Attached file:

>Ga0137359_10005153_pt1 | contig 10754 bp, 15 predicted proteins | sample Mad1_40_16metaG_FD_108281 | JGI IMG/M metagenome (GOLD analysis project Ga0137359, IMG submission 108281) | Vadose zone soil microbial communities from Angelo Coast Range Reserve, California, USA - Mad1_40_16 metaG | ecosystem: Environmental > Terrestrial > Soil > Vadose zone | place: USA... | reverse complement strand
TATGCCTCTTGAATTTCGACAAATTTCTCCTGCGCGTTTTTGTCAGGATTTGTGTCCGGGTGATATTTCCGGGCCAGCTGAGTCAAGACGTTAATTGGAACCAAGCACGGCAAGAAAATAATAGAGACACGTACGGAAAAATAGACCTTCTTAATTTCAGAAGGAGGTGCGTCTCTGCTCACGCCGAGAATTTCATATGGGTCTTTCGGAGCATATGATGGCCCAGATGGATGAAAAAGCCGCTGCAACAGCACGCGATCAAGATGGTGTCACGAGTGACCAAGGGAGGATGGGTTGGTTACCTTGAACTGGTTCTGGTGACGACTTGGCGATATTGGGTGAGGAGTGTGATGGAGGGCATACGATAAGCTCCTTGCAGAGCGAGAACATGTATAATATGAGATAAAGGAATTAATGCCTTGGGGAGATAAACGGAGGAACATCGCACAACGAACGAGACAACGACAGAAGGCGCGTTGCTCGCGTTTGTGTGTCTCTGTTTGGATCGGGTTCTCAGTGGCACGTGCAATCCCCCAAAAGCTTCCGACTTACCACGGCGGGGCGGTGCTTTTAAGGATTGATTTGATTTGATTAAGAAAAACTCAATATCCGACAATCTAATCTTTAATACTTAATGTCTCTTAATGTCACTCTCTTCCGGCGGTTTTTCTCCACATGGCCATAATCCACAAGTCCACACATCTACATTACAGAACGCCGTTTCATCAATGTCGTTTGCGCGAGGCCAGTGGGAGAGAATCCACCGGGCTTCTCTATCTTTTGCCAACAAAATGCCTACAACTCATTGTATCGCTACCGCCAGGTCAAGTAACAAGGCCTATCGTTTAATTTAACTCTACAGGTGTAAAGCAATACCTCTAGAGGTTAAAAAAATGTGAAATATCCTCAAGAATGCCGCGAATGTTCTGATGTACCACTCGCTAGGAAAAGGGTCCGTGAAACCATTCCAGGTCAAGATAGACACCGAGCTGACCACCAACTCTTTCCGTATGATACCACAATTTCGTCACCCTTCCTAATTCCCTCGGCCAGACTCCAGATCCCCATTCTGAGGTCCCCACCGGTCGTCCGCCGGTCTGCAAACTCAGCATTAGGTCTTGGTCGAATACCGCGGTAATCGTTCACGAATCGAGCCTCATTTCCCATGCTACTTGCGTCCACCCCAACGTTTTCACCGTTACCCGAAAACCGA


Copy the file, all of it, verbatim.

>Ga0137359_10005153_pt1 | contig 10754 bp, 15 predicted proteins | sample Mad1_40_16metaG_FD_108281 | JGI IMG/M metagenome (GOLD analysis project Ga0137359, IMG submission 108281) | Vadose zone soil microbial communities from Angelo Coast Range Reserve, California, USA - Mad1_40_16 metaG | ecosystem: Environmental > Terrestrial > Soil > Vadose zone | place: USA... | reverse complement strand
TATGCCTCTTGAATTTCGACAAATTTCTCCTGCGCGTTTTTGTCAGGATTTGTGTCCGGGTGATATTTCCGGGCCAGCTGAGTCAAGACGTTAATTGGAACCAAGCACGGCAAGAAAATAATAGAGACACGTACGGAAAAATAGACCTTCTTAATTTCAGAAGGAGGTGCGTCTCTGCTCACGCCGAGAATTTCATATGGGTCTTTCGGAGCATATGATGGCCCAGATGGATGAAAAAGCCGCTGCAACAGCACGCGATCAAGATGGTGTCACGAGTGACCAAGGGAGGATGGGTTGGTTACCTTGAACTGGTTCTGGTGACGACTTGGCGATATTGGGTGAGGAGTGTGATGGAGGGCATACGATAAGCTCCTTGCAGAGCGAGAACATGTATAATATGAGATAAAGGAATTAATGCCTTGGGGAGATAAACGGAGGAACATCGCACAACGAACGAGACAACGACAGAAGGCGCGTTGCTCGCGTTTGTGTGTCTCTGTTTGGATCGGGTTCTCAGTGGCACGTGCAATCCCCCAAAAGCTTCCGACTTACCACGGCGGGGCGGTGCTTTTAAGGATTGATTTGATTTGATTAAGAAAAACTCAATATCCGACAATCTAATCTTTAATACTTAATGTCTCTTAATGTCACTCTCTTCCGGCGGTTTTTCTCCACATGGCCATAATCCACAAGTCCACACATCTACATTACAGAACGCCGTTTCATCAATGTCGTTTGCGCGAGGCCAGTGGGAGAGAATCCACCGGGCTTCTCTATCTTTTGCCAACAAAATGCCTACAACTCATTGTATCGCTACCGCCAGGTCAAGTAACAAGGCCTATCGTTTAATTTAACTCTACAGGTGTAAAGCAATACCTCTAGAGGTTAAAAAAATGTGAAATATCCTCAAGAATGCCGCGAATGTTCTGATGTACCACTCGCTAGGAAAAGGGTCCGTGAAACCATTCCAGGTCAAGATAGACACCGAGCTGACCACCAACTCTTTCCGTATGATACCACAATTTCGTCACCCTTCCTAATTCCCTCGGCCAGACTCCAGATCCCCATTCTGAGGTCCCCACCGGTCGTCCGCCGGTCTGCAAACTCAGCATTAGGTCTTGGTCGAATACCGCGGTAATCGTTCACGAATCGAGCCTCATTTCCCATGCTACTTGCGTCCACCCCAACGTTTTCACCGTTACCCGAAAACCGA